Boucher, for instance, teaches a class on fiber-optic splicing, but his involvement goes beyond that. He serves on the program’s advisory committee along with On Target President John Fallona and Rita Bilodeau, On Target’s director of business.

But above all, the program teaches safety, which is something the companies continue to emphasize, as line workers can be working on systems carrying anywhere from 120 volts to 345,000 volts.

While still at college, McKay was impressed with On Target’s commitment to safety. It invited the entire class to a daylong companywide safety meeting.

“For me,” he said, ” it was cool that a company would pay for one day to be about safety.”

That kind of attention leads to a record like this: Boucher said On Target has 1,030 days on the books without a lost-time accident.



Like many line workers, McKay said he enjoys the travel. Utility companies from around the region contract with On Target to complete projects such as running new electric lines to developments, maintaining existing networks or replacing deteriorated poles and lines. McKay has traveled throughout Maine, north into New Brunswick and Nova Scotia and as far south as Philadelphia.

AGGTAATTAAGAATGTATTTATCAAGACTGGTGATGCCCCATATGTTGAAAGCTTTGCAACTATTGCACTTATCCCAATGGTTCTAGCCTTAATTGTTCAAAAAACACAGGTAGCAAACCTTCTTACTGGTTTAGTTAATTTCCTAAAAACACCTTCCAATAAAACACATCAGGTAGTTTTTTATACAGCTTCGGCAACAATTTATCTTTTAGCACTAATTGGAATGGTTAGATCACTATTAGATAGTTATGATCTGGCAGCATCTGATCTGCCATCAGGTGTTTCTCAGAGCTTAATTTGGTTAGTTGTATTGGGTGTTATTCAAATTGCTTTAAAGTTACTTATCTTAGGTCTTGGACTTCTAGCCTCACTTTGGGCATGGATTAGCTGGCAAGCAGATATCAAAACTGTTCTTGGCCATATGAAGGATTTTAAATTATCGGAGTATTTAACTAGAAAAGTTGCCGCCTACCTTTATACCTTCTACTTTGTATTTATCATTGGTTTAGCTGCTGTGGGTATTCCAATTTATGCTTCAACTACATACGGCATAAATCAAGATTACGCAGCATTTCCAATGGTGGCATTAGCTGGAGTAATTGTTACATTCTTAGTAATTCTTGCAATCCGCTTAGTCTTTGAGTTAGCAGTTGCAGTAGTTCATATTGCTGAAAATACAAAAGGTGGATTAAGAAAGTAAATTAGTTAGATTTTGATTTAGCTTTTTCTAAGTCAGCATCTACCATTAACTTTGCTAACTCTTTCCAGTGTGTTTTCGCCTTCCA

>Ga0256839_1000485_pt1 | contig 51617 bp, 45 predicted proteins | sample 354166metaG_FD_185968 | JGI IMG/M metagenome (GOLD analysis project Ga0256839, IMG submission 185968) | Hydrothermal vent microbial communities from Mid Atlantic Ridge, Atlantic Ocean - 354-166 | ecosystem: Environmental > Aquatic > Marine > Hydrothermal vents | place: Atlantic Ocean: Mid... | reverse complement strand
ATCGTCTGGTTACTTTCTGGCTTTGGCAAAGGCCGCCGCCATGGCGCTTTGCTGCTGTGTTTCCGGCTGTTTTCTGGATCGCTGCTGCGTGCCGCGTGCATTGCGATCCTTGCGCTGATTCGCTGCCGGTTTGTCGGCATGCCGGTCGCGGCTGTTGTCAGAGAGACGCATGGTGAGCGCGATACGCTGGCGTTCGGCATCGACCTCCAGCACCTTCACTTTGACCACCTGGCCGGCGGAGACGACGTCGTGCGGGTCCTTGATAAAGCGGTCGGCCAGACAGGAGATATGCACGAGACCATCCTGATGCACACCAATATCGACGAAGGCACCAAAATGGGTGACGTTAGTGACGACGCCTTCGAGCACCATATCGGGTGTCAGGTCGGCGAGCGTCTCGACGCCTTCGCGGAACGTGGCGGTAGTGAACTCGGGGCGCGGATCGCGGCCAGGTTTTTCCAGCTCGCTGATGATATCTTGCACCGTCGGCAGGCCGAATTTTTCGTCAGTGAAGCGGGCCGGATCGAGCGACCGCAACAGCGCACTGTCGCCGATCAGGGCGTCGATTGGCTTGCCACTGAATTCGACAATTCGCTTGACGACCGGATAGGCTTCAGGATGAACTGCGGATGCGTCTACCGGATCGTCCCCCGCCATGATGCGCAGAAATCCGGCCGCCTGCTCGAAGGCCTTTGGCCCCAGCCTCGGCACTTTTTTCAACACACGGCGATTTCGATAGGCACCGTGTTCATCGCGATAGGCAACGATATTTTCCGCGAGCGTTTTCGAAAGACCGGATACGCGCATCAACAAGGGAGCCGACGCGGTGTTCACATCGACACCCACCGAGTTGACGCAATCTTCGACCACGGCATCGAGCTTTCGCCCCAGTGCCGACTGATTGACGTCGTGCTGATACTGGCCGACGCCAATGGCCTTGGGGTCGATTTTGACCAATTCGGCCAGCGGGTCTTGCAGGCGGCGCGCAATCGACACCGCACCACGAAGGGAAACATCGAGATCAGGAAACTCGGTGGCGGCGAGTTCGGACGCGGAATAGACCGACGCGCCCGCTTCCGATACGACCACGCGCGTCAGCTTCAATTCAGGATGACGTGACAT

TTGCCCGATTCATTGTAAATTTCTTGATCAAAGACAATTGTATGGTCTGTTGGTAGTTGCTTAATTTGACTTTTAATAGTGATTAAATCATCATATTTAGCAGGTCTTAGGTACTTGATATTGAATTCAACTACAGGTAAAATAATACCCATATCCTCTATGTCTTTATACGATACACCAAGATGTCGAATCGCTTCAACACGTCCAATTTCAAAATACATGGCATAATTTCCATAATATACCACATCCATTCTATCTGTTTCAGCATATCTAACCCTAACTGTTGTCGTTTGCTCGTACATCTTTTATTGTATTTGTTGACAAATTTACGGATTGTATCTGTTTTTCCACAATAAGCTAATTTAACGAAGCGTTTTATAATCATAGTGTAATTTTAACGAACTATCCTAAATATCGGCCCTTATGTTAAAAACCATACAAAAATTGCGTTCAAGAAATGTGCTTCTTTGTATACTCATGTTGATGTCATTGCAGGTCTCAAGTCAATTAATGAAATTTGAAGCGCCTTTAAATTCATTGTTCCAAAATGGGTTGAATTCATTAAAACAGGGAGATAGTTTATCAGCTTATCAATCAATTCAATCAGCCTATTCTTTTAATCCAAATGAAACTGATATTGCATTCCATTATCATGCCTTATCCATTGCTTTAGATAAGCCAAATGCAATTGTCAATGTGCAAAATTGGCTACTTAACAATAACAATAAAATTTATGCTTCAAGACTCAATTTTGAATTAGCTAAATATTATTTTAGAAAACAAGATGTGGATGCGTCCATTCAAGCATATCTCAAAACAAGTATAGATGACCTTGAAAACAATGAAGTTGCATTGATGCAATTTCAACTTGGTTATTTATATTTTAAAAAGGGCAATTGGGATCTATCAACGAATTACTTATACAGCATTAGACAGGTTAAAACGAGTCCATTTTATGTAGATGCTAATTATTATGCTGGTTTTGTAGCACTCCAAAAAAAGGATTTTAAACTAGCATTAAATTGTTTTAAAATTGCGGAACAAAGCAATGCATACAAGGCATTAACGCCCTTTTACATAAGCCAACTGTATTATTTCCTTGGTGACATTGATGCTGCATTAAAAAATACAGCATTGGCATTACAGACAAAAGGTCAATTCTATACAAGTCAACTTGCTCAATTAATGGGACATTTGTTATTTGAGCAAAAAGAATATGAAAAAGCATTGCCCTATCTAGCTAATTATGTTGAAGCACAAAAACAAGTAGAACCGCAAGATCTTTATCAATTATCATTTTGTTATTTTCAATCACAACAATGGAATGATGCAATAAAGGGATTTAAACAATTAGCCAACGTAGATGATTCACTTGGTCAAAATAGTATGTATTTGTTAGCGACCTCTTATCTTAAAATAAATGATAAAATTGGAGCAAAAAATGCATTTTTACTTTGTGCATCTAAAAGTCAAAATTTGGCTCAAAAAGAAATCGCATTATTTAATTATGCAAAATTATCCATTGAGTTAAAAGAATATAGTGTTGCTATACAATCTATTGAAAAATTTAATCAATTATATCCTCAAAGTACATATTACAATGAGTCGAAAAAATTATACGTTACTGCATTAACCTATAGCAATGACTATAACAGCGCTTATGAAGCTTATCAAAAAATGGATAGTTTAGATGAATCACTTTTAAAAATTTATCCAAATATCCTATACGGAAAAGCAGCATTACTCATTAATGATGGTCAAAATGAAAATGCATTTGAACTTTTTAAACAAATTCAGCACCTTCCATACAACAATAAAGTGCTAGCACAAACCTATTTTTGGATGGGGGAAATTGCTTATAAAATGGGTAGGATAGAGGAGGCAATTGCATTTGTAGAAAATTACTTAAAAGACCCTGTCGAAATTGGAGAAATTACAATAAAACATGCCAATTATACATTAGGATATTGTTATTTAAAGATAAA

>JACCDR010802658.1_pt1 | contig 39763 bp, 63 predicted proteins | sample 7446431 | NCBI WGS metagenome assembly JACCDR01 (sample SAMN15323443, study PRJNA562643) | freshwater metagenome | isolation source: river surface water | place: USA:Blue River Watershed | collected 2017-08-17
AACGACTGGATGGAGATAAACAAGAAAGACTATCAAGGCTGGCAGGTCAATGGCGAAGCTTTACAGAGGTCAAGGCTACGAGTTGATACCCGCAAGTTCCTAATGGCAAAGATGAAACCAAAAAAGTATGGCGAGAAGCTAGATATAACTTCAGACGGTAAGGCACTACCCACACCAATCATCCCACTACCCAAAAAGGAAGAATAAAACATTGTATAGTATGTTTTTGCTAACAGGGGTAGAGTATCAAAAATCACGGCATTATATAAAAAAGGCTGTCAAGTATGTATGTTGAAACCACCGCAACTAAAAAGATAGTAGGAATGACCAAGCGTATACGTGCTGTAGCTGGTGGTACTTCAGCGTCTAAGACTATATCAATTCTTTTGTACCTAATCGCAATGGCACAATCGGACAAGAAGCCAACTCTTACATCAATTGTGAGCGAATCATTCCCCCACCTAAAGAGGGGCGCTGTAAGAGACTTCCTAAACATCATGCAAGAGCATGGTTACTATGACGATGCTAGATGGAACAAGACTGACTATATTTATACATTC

On Target crews also are hired to get power back on when storms take down power lines, no matter the time of year.

“I’ve worked two Christmases and two Thanksgivings,” McKay said. “When you restore the power, the reactions of the customers are so gratifying.”

The job also gives him a chance to learn to drive On Target’s wide variety of vehicles, both wheeled and tracked.

Finding line workers is fairly simple, thanks to the KVCC program, Boucher said; but finding people to fill other positions is not.


“We have a fleet of 200 registered vehicles, and we have one and a half mechanics, and we could use two more,” he said.

McKay’s crew was moving electric lines from two poles next to each other. Another pole up the street also would need replacement. As the crew worked, they removed the top of the pole to clear it for the telephone and cable utilities that will follow to move their lines to the new poles. When that was done, he would be back with a crew to remove the old poles.

By the time Lafayette Street residents returned home at the end of the workday, McKay and his crew had moved on to the next job.

At the end of the day, he said, line workers can go home knowing they have accomplished something.

“Not everyone can say that,” he said.

Jessica Lowell — 621-5632

[email protected]

Twitter: @JLowellKJ